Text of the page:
Escape from LA

In October 2006, I went to Disneyland. I was 22 years old, and it was the first and only time I’ve ever been.

I’m not a person that would generally think of himself as a Disney fan. I like Star Wars, but despite Star Tours it wasn’t a Disney property yet in 2006. I’m interested in 2d animation as an art form, and Walt Disney’s innovation in that field is hard to ignore, but that was a hundred years ago and honestly I’m kind of in the same camp as John K about it. But I was in Anaheim for a training seminar, and after lunch one day, when the agenda was looking especially dry, my boss mercifully handed me a hundred dollar bill and said “I’ll stay here for the sessions, do you want to go to Disneyland?” It was an easy decision.

While I don’t know that I’d have ever made a trip to California just for Disneyland, it turned into an excellent day. October is the off-season so lines were short and nothing was crowded. Like any good teenage goth I had that Tim Burton/Oingo Boingo phase, so Haunted Mansion rethemed for Halloween with The Nightmare Before Christmas was a memorable experience. And I joked for a long time that my parents never took me to Disneyland when I was kid, so I owed thanks to my boss for righting old wrongs.

I’ve looked back on that day often, but it’s not just because Disneyland exceeded my expectations. We hadn’t rented a car, so I was on foot for the couple of blocks between the convention center hotel and the park entrance. The weather was lovely, all blue skies and palm-tree-lined sidewalks. Besides being my one and only trip to Disneyland, what makes the day memorable is that sunny fall afternoon was the first time I pictured myself living in Southern California.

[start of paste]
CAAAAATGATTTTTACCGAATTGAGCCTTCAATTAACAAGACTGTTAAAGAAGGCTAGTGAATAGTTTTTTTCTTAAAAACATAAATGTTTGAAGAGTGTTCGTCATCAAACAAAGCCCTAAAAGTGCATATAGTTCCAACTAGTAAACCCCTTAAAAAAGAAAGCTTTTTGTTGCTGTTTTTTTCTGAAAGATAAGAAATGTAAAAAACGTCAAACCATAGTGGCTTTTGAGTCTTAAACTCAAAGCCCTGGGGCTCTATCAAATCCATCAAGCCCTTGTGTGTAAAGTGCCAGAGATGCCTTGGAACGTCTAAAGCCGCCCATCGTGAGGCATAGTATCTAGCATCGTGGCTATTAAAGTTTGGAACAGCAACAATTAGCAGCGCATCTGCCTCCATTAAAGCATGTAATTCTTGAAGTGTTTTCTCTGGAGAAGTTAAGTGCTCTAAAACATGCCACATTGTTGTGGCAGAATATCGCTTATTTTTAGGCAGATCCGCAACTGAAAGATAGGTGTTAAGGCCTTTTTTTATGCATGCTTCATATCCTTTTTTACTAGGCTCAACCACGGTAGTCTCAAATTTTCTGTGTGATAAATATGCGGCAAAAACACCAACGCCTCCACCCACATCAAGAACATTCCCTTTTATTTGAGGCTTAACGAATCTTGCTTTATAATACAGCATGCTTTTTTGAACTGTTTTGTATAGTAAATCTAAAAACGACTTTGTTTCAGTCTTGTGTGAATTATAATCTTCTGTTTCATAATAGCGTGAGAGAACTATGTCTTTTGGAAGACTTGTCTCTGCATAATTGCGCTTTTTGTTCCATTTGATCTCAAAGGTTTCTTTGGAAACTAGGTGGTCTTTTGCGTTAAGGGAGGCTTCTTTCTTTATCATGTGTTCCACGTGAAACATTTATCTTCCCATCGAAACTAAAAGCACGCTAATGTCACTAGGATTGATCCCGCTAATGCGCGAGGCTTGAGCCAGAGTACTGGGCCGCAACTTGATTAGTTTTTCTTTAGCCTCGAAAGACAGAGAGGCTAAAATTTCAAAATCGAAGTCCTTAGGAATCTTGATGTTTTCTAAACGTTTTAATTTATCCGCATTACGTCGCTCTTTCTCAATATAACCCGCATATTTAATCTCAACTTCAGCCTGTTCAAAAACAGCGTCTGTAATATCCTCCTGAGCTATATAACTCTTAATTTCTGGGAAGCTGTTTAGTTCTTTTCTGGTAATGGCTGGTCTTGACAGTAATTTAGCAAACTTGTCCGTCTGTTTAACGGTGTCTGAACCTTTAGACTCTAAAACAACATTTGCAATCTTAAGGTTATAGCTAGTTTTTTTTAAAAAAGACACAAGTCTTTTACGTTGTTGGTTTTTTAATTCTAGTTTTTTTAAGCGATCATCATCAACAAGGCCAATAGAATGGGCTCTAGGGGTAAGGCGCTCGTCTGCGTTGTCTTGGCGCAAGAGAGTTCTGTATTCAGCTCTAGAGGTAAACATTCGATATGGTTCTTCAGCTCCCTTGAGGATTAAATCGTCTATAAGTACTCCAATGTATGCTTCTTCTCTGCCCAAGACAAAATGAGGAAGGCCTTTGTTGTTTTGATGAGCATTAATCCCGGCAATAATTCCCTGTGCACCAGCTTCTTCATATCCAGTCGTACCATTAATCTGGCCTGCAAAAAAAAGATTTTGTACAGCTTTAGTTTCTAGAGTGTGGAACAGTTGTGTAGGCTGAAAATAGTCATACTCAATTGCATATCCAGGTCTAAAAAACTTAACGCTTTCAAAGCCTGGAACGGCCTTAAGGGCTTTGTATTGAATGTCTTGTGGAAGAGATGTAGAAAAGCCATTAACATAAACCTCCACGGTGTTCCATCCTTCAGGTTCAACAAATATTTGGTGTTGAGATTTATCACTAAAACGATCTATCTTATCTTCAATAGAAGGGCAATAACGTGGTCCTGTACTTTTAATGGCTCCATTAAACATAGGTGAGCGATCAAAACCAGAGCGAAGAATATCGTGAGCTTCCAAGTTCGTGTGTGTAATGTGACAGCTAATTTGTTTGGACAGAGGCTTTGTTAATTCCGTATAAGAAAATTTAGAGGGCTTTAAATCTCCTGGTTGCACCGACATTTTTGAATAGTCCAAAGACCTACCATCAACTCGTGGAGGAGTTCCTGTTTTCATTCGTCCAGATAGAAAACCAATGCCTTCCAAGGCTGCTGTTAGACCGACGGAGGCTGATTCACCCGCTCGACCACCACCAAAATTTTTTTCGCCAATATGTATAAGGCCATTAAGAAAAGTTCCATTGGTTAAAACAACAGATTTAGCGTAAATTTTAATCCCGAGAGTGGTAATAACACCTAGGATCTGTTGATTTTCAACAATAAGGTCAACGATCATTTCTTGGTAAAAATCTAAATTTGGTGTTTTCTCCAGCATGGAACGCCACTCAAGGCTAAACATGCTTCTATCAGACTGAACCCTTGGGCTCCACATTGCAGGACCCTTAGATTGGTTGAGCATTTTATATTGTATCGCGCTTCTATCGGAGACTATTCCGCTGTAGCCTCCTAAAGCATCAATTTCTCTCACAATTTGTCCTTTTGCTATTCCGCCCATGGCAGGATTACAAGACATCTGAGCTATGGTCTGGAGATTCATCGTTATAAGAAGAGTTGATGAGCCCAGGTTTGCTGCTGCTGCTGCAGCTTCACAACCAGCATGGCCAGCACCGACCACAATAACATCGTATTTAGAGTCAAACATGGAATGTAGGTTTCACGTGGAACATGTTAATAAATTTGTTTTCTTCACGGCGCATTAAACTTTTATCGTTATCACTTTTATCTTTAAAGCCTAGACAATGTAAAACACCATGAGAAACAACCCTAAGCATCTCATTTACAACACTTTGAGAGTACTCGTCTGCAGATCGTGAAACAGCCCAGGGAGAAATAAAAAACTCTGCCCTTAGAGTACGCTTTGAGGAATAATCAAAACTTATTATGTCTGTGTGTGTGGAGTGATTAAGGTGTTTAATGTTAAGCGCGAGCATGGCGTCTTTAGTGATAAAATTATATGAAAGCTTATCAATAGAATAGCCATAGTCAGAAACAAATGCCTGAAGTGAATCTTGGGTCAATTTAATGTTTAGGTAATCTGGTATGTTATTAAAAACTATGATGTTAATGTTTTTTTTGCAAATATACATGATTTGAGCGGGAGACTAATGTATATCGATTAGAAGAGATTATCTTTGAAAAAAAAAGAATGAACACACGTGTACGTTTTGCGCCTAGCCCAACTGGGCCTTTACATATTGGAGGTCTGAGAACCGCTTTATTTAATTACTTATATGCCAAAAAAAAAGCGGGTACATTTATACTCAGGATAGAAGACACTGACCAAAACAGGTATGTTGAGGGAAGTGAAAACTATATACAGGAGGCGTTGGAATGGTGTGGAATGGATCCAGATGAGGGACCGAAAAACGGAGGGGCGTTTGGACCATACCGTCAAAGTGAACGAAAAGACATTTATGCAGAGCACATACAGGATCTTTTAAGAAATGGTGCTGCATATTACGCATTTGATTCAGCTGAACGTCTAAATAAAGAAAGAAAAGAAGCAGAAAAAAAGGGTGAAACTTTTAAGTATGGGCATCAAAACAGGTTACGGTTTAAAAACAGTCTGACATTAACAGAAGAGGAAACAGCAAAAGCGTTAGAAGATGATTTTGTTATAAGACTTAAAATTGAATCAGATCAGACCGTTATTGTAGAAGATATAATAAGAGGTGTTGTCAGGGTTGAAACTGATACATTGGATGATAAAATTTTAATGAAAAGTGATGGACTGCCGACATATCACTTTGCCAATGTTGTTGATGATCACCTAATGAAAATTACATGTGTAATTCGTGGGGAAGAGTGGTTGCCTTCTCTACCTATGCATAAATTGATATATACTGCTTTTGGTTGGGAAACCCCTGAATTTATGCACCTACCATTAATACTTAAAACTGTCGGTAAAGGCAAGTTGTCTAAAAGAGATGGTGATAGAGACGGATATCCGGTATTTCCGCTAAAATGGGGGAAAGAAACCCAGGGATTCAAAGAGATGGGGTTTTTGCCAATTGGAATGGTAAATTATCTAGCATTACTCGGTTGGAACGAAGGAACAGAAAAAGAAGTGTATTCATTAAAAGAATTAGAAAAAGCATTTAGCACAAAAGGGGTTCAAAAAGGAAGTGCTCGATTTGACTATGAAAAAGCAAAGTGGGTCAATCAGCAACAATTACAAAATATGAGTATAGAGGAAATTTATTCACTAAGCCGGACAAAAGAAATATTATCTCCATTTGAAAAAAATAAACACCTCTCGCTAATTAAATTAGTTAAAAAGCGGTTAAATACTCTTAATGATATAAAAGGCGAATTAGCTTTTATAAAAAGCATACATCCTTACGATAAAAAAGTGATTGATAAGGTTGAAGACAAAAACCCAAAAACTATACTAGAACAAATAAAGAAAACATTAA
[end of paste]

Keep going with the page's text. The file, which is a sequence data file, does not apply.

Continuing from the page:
A lot of people have romantic notions about California. Culturally, we really glorified it through all of the 20th century – first the golden age of Hollywood, then beatniks and surfer culture and hippies, on to punk and glam and the Sunset Strip, Beverly Hills and “valley girls”, then Silicon Valley during the dot-com boom. Whatever’s modern and on-trend, California is portrayed at the forefront of it. Even negative aspects like police corruption, race riots, and organized crime take on sort of an idealized sheen when viewed through the lens of California’s depictions in popular media. In our culture it represents a ubiquitous, nigh universally appealing pipe dream, maybe spanning the collective consciousness all the way back to the California gold rush. So I wrote it off at the time – of course it was pleasant, I was at a four-star resort hotel next to a theme park. OC is still out in the sticks to people from Los Angeles or San Diego, but I’d never even seen the ocean before that trip (the Gulf of Mexico doesn’t count). I told myself all those sunny, happy feelings were no more meaningful than fantasizing about winning the lottery, I was just a boy from mostly-nowhere smitten by the thought of life in a (relatively) glamorous far-off place.